December 17, 2018

Garden Creatures

Dawn is filtering through the curtains and I hear blackbirds calling to one another above the patter of spring rain. Our suburban garden is waking up and I lie in bed and think about all the inhabitants who live here with us.

Some years ago, children and domestic animals claimed our land, but now grandchildren come and go and Markus and I are discovering we are hosts to a multitude of nature’s creatures. They are often seasonal guests, arriving and leaving with precise knowledge that escapes us human beings. The first year after we built the house, swifts made a nest in the eaves and, ever since, they return to lay their eggs during the first two weeks of May. The lizards hibernate, but they too appear as soon as the sun warms up the rocks and brings out the insects. In the neighbors’ orchard, a mother fox has her den. Last year, she produced five cubs. Markus and I hid behind bushes to watch them play and anything we left outside became their toys.

In summer, many tiny creatures flit in the air or crawl around on the leaves; blue, red and yellow insects, bees and bumblebees, wasps, caterpillars, butterflies, bats and moths of all colors, grasshoppers and ladybirds. And, of course, there are a wide variety of birds. Some only stop for a brief meal; others seem to belong here. A couple of wood pigeons have made one of our pine trees their day perch and their soft five-note cooing brings gentleness to vibrant summer afternoons. We also have a slope of grass we call the marten field because those slender agile mammals perform their midsummer’s night dances there.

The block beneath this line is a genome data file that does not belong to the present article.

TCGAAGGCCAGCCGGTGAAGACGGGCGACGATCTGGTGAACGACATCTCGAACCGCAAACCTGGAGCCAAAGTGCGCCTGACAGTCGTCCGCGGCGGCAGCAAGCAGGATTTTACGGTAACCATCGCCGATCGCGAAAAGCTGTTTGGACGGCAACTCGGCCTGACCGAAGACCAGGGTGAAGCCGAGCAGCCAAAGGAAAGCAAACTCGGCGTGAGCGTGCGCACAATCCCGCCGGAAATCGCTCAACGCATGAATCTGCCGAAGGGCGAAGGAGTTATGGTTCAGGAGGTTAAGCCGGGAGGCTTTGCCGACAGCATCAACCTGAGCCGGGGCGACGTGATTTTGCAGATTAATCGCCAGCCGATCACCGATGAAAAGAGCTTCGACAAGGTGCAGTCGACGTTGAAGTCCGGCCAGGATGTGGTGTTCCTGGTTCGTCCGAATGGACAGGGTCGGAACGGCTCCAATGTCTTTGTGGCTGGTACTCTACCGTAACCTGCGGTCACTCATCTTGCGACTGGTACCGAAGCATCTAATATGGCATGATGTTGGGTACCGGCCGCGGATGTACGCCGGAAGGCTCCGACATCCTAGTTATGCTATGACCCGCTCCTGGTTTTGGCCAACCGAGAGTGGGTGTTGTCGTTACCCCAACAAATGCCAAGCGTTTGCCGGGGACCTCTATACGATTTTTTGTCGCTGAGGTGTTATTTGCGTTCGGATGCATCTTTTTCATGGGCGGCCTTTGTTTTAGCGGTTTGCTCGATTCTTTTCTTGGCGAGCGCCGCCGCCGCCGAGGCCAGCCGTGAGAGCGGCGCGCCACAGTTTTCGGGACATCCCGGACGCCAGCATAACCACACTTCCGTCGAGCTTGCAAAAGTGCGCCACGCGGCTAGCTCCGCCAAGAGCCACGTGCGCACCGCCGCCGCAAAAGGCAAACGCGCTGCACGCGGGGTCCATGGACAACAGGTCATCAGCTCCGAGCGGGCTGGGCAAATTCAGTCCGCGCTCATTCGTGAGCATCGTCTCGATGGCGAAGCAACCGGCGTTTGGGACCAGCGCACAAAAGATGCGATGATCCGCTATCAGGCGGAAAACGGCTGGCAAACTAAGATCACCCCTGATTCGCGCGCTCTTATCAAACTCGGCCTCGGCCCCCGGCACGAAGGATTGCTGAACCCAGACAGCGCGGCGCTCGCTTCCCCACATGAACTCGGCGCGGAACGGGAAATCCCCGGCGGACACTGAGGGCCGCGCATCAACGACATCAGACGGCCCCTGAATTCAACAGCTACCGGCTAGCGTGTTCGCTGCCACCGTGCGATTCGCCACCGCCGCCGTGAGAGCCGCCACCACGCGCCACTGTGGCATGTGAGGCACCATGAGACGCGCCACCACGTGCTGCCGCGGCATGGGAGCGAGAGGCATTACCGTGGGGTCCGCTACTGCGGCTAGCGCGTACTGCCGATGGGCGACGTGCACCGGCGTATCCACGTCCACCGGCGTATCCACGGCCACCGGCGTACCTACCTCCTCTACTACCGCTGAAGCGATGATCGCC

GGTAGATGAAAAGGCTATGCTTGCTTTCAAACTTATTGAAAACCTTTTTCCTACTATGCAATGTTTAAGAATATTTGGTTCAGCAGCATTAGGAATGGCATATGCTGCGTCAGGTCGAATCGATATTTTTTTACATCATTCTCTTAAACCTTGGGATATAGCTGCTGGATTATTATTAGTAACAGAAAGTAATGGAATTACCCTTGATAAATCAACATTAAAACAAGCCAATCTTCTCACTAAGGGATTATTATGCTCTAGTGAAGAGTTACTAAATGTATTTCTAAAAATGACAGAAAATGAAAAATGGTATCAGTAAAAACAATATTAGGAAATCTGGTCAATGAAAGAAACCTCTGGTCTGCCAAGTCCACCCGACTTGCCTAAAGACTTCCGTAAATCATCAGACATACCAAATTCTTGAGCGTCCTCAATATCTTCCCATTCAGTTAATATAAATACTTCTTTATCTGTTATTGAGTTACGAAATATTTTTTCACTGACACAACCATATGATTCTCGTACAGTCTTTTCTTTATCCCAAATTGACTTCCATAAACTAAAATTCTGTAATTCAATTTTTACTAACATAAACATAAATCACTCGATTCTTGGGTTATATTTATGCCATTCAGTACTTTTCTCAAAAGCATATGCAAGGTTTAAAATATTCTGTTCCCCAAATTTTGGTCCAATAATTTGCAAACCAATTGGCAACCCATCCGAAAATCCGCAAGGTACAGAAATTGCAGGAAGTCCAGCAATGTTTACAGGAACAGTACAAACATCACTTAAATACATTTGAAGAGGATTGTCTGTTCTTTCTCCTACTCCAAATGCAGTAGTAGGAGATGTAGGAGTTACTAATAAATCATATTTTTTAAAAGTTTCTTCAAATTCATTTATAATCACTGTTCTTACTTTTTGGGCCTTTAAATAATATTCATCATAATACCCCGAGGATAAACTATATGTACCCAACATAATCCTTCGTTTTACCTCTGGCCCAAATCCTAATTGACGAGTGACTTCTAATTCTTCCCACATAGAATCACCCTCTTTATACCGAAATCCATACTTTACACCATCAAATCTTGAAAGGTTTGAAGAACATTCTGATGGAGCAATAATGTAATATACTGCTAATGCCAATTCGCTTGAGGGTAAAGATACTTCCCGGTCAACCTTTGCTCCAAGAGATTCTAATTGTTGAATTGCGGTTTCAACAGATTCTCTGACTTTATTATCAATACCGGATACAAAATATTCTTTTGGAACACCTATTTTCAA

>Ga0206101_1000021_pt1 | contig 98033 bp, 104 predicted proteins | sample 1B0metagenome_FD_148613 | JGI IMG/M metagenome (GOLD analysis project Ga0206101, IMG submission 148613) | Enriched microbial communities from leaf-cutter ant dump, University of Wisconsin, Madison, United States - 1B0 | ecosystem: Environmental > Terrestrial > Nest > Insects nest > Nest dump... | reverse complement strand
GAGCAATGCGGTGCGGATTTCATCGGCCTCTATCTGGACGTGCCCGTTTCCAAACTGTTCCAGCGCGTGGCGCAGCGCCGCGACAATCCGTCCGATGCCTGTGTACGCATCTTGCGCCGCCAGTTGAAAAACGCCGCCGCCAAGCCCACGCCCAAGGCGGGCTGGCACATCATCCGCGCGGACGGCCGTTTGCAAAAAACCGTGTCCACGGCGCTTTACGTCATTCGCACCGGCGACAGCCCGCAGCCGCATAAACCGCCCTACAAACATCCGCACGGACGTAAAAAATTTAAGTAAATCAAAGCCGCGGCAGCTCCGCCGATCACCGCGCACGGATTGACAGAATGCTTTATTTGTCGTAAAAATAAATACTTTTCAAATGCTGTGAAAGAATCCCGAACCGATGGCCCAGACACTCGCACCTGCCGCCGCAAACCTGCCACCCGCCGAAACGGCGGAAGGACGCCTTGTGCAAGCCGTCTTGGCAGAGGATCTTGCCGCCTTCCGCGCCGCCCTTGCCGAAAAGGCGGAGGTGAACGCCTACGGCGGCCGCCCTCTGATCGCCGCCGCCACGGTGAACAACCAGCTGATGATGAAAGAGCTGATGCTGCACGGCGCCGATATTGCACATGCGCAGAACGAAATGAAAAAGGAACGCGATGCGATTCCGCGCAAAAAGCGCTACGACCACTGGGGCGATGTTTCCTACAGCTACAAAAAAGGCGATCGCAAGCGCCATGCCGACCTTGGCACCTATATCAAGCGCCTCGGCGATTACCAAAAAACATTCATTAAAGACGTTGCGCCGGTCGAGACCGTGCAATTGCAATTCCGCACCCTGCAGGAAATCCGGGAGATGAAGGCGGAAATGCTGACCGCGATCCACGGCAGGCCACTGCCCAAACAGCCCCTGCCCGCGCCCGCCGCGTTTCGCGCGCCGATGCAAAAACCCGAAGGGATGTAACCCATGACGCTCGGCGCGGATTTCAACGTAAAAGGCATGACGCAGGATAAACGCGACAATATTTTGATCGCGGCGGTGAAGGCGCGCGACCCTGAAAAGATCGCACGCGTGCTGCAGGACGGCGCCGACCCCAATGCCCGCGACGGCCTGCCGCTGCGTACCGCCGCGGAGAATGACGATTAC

When autumn arrives we watch the squirrels collect their winter hoard of nuts. They are rather shy and do not like to be disturbed in their work. The badger is a much more friendly guest, but it only comes in the dark of night. But the most remarkable event is the arrival of enormous flocks of starlings. When gathered in the poplar tree behind our house, they fuss and fiddle gregariously and then they swoop silently down to feed on ripe grapes in the local vineyards. Often they darken the sky, while coordinating their flight plans and strengthening their wings.

In winter, a melody of birds continues to entertain us. The first in the morning is the robin, which knows breadcrumbs are waiting for it. Blue tits and black tits fight over the hanging food ball, finches perch daintily on the food table and the green woodpecker digs under the snow for worms. Every ten years or so, a flock of waxwings arrive from Siberia, forced by lack of food to come further south.

One early morning, several springs ago, I was drinking a mug of tea while looking out the kitchen window onto the front lawn, which is not very large, but has a panoramic view high over our village and Lake Geneva. A young buck deer came around the corner of the house and stood quietly a few yards from my window. He seemed to be searching for a way down and then he looked up at the pink sunlight appearing on the mountains beyond the lake. I kept very still. He turned to me and we spent a long time just contemplating one another. I felt that mystery and magic had entered the garden. Ever since that visit, I see our garden as an oasis of serenity and I try to leave it a little untamed so that the wild ones feel at home here too.

 

(All photographs by Markus Rasch)

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